How does the London Eye work?
Over 20 years since this giant city-centre wheel opened: jump aboard and explore its past
(Image source: Pixabay)
For 20 years, one large eye has watched over the antics of the UK’s capital city, attracting 3.5 million customers every year. But how was the London Eye designed?
In 1993 a competition was launched for architects and designers to create a suitable landmark to commemorate the upcoming turn of the millennium. No entry was ever chosen, but that didn’t stop husband and wife David Marks and Julia Barfield from presenting their entry to city planners anyway. Their idea was the ‘Millennium Wheel’, which would later be renamed the ‘London Eye’.
As key parts in this modernised version of a traditional Ferris wheel, the passenger capsules are a standout feature. These pods allow passengers to be completely contained, instead of the usual open-air gondolas. As a large open space with minimal seating, the experience inside aims to create a feeling of freedom, allowing people to explore the views from unlimited angles.
The original design incorporated 60 pods- symbolic of the minutes on a clock face – but in practice this proved too many, as packing them closely together limited their viewing range. Today, 32 pods can be counted around the wheel, equalling the number of boroughs in London.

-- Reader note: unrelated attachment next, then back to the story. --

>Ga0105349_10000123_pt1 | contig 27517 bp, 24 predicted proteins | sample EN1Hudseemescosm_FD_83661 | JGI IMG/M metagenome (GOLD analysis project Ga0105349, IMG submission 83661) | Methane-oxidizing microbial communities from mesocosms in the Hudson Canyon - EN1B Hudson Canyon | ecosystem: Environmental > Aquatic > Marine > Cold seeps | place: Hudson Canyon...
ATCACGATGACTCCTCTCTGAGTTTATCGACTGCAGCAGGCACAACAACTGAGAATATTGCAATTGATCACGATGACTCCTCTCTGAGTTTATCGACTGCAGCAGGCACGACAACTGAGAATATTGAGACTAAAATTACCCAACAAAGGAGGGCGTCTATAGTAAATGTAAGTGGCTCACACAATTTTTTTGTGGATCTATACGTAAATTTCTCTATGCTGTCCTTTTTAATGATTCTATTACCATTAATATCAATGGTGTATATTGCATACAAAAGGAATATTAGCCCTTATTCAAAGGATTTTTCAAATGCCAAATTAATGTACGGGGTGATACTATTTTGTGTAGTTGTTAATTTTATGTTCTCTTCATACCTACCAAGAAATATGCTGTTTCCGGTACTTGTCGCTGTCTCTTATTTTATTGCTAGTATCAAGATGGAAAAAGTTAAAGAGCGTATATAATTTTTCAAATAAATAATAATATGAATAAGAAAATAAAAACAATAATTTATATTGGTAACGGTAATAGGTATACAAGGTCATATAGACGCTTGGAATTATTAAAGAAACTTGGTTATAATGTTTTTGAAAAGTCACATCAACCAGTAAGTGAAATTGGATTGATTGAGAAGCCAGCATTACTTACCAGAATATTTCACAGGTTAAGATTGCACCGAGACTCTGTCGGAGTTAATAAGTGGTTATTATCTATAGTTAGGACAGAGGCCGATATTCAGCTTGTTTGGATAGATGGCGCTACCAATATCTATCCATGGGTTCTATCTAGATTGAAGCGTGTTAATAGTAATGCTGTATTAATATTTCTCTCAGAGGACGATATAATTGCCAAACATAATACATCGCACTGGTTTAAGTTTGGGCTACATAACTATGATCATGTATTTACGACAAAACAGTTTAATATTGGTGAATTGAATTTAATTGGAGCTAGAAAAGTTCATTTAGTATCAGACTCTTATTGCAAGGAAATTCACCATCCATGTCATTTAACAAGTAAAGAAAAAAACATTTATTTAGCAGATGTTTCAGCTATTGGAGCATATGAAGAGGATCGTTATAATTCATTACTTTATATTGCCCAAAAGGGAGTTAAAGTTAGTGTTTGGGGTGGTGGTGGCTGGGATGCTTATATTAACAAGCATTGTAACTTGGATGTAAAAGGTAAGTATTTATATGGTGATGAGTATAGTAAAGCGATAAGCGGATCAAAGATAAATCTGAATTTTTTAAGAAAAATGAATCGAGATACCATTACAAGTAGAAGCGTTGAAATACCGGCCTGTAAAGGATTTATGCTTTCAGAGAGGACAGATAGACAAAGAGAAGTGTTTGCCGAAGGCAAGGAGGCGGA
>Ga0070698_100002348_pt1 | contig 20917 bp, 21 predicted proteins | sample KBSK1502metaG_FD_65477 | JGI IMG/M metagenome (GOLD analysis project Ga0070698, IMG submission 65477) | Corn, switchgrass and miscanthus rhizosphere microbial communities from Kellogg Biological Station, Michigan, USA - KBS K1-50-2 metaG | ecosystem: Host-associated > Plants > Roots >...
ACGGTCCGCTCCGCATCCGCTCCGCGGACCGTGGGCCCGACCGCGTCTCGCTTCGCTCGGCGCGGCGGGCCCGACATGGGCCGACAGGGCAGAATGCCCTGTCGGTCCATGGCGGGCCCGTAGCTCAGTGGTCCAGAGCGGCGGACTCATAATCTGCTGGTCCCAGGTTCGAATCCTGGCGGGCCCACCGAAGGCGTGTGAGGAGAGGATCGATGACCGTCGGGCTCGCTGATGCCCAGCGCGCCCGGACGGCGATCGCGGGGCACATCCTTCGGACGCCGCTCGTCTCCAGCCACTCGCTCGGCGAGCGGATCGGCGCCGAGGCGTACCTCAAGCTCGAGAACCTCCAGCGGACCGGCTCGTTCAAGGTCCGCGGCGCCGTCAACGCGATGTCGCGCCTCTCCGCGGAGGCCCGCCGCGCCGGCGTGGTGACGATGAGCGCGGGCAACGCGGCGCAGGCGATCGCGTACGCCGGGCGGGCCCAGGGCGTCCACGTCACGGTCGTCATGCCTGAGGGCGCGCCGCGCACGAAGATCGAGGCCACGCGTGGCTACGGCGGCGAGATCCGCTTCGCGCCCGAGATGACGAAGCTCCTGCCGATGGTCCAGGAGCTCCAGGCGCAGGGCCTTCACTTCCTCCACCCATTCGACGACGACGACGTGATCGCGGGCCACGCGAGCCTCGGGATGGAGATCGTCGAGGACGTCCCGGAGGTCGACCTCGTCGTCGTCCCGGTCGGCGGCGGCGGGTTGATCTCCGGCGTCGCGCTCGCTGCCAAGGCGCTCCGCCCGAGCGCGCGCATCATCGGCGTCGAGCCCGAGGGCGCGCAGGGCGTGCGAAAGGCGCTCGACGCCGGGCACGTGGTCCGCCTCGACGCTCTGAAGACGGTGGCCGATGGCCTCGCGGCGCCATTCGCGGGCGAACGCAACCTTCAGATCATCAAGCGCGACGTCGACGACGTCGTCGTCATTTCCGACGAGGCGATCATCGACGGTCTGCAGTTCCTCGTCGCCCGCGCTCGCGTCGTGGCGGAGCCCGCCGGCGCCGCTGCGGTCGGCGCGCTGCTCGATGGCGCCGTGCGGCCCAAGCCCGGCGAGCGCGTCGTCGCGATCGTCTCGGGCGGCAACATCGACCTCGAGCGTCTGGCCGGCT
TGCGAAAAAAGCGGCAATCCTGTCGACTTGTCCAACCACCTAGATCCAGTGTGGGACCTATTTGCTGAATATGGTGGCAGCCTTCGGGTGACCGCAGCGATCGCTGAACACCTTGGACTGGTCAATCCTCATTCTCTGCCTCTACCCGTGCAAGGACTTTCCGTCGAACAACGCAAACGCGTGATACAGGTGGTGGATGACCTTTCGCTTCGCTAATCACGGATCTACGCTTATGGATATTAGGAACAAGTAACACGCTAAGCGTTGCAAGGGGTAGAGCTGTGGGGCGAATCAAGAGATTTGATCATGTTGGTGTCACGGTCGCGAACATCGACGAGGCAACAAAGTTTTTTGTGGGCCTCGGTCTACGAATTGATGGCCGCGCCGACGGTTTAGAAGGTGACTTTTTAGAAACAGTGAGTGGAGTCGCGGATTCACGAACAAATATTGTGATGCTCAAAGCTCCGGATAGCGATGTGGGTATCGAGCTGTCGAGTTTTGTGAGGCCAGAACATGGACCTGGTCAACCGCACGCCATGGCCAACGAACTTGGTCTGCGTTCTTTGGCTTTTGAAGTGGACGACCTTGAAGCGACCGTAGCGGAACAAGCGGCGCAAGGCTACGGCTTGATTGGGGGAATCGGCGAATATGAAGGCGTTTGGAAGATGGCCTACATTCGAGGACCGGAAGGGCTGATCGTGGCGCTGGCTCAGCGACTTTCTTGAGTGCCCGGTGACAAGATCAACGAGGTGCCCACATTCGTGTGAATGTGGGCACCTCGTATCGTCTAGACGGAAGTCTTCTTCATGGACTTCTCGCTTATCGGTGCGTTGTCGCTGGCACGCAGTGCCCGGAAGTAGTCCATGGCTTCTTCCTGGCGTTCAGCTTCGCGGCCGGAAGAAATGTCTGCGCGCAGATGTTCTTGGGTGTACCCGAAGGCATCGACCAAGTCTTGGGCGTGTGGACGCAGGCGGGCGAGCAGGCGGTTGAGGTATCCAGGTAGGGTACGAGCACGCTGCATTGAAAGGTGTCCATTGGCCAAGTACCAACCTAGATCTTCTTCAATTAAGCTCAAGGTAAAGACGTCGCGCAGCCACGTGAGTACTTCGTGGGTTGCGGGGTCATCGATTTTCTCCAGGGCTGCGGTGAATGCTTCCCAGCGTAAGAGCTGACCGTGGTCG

This unique piece of architecture was assembled by specialists all across Europe: the main structure was built in the Netherlands, the cables in Italy, the spindle in the Czech Republic, the rim bearings in Germany and the capsules in a ski resort in France. The ovoid capsules they created house up to 800 people at a time and are constantly rotating every day, reminding all of the turning of the millennium in a city that never stops
(Image source: Pixabay)
How does the wheel turn?
The wheel only turns at 26 centimetres a second, meaning a complete rotation takes half an hour. Moving slightly faster than a sprinting tortoise, there is plenty of time to take in London’s scenery. It also enables customers to step on and off the capsules while the wheel is still in motion. When entering your allocated capsule, the colossal structure is moving using some of the same equipment that lorries use – tyres. The lorry tyres rotate with the help of hydraulic motors, which connect to the wheel’s rim. These power units operate eight pairs of tyres, acting as friction rollers. They push the wheel’s frame through the system in one direction, causing the entire Eye to spin.
This article was originally published in How It Works issue 135, written by Ailsa Harvey
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